|World Jonathan Edwards (GBR)18.29 m (60 ft 0 in) (1995)|
Olympic Kenny Harrison (USA)18.09 m (59 ft 4 in) (1996)
World Inessa Kravets (UKR)15.50 m (50 ft 10 in) (1995)
Olympic Françoise Mbango(CMR) 15.39 m (50 ft 5 ⁄4 in) (2008)
The triple jump, sometimes referred to as the hop, step and jump or the hop, skip and jump, is a track and field event, similar to the long jump. As a group, the two events are referred to as the "horizontal jumps." The competitor runs down the track and performs a hop, a bound and then a jump into the sand pit. The triple jump was inspired by the ancient Olympic Games and has been a modern Olympics event since the Games' inception in 1896.
- All time top 25 athletes
- Seasons bests
According to IAAF rules, "the hop shall be made so that an athlete lands first on the same foot as that from which he has taken off; in the step he shall land on the other foot, from which, subsequently, the jump is performed."
The current male and female world record holders are Jonathan Edwards of Great Britain, with a jump of 18.29 m (60 ft 0 in), and Inessa Kravets of Ukraine, with a jump of 15.50 m (50 ft 10 in). Both records were set during 1995 World Championships in Gothenburg.
Historical sources on the ancient Olympic Games occasionally mention jumps of 15 meters or more. This led sports historians to conclude that these must have been a series of jumps, thus providing the basis for the triple jump. However, there is no evidence for the triple jump being included in the ancient Olympic Games, and it is possible that the recorded extraordinary distances are due to artistic license of the authors of victory poems, rather than attempts to report accurate results.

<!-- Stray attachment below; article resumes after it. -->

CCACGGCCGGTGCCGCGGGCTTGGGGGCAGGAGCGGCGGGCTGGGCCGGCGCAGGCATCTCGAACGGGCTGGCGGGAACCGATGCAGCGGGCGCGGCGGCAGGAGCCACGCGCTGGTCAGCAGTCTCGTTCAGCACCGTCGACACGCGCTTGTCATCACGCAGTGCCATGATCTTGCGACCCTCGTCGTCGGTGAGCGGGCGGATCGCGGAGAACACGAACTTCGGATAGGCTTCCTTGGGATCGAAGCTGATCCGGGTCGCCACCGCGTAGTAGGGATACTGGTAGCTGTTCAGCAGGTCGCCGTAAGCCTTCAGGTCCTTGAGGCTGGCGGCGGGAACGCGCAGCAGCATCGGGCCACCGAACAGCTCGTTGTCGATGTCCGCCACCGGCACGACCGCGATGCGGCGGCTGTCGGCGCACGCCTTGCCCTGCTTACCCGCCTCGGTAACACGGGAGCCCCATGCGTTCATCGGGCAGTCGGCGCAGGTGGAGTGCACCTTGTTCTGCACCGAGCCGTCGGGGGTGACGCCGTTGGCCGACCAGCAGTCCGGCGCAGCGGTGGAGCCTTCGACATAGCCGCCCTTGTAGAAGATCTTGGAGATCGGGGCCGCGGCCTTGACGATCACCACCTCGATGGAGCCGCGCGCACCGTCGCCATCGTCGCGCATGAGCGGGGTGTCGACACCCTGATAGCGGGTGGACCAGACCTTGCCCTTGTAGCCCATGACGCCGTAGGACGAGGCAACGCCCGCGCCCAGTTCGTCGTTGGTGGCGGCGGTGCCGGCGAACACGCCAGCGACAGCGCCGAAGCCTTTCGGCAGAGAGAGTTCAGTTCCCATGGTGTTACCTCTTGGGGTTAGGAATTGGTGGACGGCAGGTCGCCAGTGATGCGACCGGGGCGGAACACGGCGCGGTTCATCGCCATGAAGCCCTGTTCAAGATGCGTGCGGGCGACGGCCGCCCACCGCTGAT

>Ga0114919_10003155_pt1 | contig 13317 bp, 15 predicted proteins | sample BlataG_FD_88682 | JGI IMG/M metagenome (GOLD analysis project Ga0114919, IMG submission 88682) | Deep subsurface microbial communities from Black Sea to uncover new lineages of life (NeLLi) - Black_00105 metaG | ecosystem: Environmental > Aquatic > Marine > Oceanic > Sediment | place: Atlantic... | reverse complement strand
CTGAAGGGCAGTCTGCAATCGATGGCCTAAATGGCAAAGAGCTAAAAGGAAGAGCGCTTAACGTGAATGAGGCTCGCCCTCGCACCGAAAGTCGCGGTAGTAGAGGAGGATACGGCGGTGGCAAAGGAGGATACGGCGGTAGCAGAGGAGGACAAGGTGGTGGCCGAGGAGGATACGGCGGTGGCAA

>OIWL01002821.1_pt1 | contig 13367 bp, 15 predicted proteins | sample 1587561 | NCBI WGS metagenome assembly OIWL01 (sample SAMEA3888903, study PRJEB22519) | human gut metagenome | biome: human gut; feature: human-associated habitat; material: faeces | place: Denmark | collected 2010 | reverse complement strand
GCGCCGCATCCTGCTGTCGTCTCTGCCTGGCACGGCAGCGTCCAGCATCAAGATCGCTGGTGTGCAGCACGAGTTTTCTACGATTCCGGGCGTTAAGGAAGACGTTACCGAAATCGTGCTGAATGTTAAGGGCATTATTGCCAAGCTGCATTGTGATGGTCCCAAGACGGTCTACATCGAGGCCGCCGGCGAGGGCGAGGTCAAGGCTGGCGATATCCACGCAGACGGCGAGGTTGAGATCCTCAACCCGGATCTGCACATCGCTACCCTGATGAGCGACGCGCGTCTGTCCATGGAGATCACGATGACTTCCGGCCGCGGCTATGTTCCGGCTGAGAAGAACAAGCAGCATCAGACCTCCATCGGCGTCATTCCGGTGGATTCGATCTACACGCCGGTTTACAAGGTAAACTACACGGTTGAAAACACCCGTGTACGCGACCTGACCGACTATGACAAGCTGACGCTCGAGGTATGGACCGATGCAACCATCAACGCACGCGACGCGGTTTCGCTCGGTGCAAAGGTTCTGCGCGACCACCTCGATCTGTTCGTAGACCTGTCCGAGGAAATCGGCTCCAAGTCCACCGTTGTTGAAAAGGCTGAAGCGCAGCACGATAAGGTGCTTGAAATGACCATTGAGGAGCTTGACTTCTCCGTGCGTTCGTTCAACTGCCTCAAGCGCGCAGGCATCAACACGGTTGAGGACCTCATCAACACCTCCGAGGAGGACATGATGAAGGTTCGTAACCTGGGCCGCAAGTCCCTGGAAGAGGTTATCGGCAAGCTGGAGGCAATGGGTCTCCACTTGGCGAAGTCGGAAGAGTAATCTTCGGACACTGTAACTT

The triple jump was a part of the inaugural modern Olympics in Athens, although at the time it consisted of two hops on the same foot and then a jump. In fact, the first modern Olympic champion, James Connolly, was a triple jumper. Early Olympics also included the standing triple jump, although this has since been removed from the Olympic program and is rarely performed in competition today. The women's triple jump was introduced into the Atlanta Olympics in 1996.
In Irish mythology the geal-ruith (triple jump), was an event contested in the ancient Irish Tailteann Games as early as 1829 BC.
The athlete sprints down a runway to a takeoff mark, from which the triple jump is measured. The takeoff mark is commonly a physical piece of wood or similar material embedded in the runway, or a rectangle painted on the runway surface. In modern championships a strip of plasticine, tape, or modeling clay is attached to the far edge of the board to record athletes overstepping or "scratching" the mark, defined by the trailing edge of the board. These boards are placed at different places on the run way depending on how far the athlete can jump. Typically the boards are set; (furthest from the pit to closest) 40ft, 32ft, and 24ft. These are the most common boards you see at the high school and collegiate levels, but boards can be placed anywhere on the runway. There are three phases of the triple jump: the "hop" phase, the "bound" or "step" phase, and the "jump" phase. These three phases are executed in one continuous sequence.